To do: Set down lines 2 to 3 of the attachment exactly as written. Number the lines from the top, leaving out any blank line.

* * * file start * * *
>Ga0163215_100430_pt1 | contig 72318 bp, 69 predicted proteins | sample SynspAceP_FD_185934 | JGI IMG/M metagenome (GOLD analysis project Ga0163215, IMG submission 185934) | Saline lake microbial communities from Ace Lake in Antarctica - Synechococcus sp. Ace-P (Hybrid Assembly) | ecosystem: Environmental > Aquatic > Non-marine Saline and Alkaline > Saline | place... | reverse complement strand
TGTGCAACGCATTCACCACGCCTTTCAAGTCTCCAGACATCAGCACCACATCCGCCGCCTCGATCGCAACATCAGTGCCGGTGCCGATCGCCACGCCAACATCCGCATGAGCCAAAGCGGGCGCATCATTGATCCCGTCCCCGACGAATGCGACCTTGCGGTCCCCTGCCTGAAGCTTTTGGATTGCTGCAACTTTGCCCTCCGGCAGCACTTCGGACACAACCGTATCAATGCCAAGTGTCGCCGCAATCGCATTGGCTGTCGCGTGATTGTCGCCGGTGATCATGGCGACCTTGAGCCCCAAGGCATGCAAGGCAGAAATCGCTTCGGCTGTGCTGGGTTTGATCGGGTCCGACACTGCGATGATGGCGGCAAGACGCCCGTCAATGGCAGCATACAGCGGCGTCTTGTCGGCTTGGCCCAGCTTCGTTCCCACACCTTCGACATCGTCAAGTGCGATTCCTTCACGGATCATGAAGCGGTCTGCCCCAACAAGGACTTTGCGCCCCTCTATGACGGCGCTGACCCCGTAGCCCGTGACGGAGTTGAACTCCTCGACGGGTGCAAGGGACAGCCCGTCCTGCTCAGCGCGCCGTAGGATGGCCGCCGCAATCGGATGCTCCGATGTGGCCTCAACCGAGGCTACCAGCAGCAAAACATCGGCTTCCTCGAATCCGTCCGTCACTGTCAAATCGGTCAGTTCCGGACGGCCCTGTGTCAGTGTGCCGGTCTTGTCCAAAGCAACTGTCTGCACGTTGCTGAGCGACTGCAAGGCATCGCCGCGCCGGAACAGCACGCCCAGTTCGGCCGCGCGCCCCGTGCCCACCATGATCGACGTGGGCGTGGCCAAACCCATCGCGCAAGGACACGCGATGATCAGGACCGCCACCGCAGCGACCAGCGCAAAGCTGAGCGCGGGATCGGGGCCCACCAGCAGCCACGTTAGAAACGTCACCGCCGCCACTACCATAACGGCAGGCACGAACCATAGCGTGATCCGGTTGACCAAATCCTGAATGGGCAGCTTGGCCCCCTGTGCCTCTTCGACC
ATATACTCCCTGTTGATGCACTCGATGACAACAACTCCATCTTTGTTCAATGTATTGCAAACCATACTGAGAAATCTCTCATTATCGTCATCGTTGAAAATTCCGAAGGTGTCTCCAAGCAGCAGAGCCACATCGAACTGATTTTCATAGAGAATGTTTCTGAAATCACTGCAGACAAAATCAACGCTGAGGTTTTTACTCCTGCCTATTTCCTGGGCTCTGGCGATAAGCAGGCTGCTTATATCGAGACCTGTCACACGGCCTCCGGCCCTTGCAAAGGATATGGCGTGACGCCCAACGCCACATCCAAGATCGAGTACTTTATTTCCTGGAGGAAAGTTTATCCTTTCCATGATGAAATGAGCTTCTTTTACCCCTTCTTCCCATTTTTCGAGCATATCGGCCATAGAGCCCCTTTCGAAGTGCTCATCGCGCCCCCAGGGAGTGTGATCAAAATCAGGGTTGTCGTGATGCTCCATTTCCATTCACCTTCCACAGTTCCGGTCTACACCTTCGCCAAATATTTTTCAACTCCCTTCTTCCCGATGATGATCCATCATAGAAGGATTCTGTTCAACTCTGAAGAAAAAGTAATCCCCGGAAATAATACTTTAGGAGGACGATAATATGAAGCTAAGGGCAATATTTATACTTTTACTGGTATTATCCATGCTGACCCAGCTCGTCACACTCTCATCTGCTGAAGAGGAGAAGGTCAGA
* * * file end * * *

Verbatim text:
TGTGCAACGCATTCACCACGCCTTTCAAGTCTCCAGACATCAGCACCACATCCGCCGCCTCGATCGCAACATCAGTGCCGGTGCCGATCGCCACGCCAACATCCGCATGAGCCAAAGCGGGCGCATCATTGATCCCGTCCCCGACGAATGCGACCTTGCGGTCCCCTGCCTGAAGCTTTTGGATTGCTGCAACTTTGCCCTCCGGCAGCACTTCGGACACAACCGTATCAATGCCAAGTGTCGCCGCAATCGCATTGGCTGTCGCGTGATTGTCGCCGGTGATCATGGCGACCTTGAGCCCCAAGGCATGCAAGGCAGAAATCGCTTCGGCTGTGCTGGGTTTGATCGGGTCCGACACTGCGATGATGGCGGCAAGACGCCCGTCAATGGCAGCATACAGCGGCGTCTTGTCGGCTTGGCCCAGCTTCGTTCCCACACCTTCGACATCGTCAAGTGCGATTCCTTCACGGATCATGAAGCGGTCTGCCCCAACAAGGACTTTGCGCCCCTCTATGACGGCGCTGACCCCGTAGCCCGTGACGGAGTTGAACTCCTCGACGGGTGCAAGGGACAGCCCGTCCTGCTCAGCGCGCCGTAGGATGGCCGCCGCAATCGGATGCTCCGATGTGGCCTCAACCGAGGCTACCAGCAGCAAAACATCGGCTTCCTCGAATCCGTCCGTCACTGTCAAATCGGTCAGTTCCGGACGGCCCTGTGTCAGTGTGCCGGTCTTGTCCAAAGCAACTGTCTGCACGTTGCTGAGCGACTGCAAGGCATCGCCGCGCCGGAACAGCACGCCCAGTTCGGCCGCGCGCCCCGTGCCCACCATGATCGACGTGGGCGTGGCCAAACCCATCGCGCAAGGACACGCGATGATCAGGACCGCCACCGCAGCGACCAGCGCAAAGCTGAGCGCGGGATCGGGGCCCACCAGCAGCCACGTTAGAAACGTCACCGCCGCCACTACCATAACGGCAGGCACGAACCATAGCGTGATCCGGTTGACCAAATCCTGAATGGGCAGCTTGGCCCCCTGTGCCTCTTCGACC
ATATACTCCCTGTTGATGCACTCGATGACAACAACTCCATCTTTGTTCAATGTATTGCAAACCATACTGAGAAATCTCTCATTATCGTCATCGTTGAAAATTCCGAAGGTGTCTCCAAGCAGCAGAGCCACATCGAACTGATTTTCATAGAGAATGTTTCTGAAATCACTGCAGACAAAATCAACGCTGAGGTTTTTACTCCTGCCTATTTCCTGGGCTCTGGCGATAAGCAGGCTGCTTATATCGAGACCTGTCACACGGCCTCCGGCCCTTGCAAAGGATATGGCGTGACGCCCAACGCCACATCCAAGATCGAGTACTTTATTTCCTGGAGGAAAGTTTATCCTTTCCATGATGAAATGAGCTTCTTTTACCCCTTCTTCCCATTTTTCGAGCATATCGGCCATAGAGCCCCTTTCGAAGTGCTCATCGCGCCCCCAGGGAGTGTGATCAAAATCAGGGTTGTCGTGATGCTCCATTTCCATTCACCTTCCACAGTTCCGGTCTACACCTTCGCCAAATATTTTTCAACTCCCTTCTTCCCGATGATGATCCATCATAGAAGGATTCTGTTCAACTCTGAAGAAAAAGTAATCCCCGGAAATAATACTTTAGGAGGACGATAATATGAAGCTAAGGGCAATATTTATACTTTTACTGGTATTATCCATGCTGACCCAGCTCGTCACACTCTCATCTGCTGAAGAGGAGAAGGTCAGA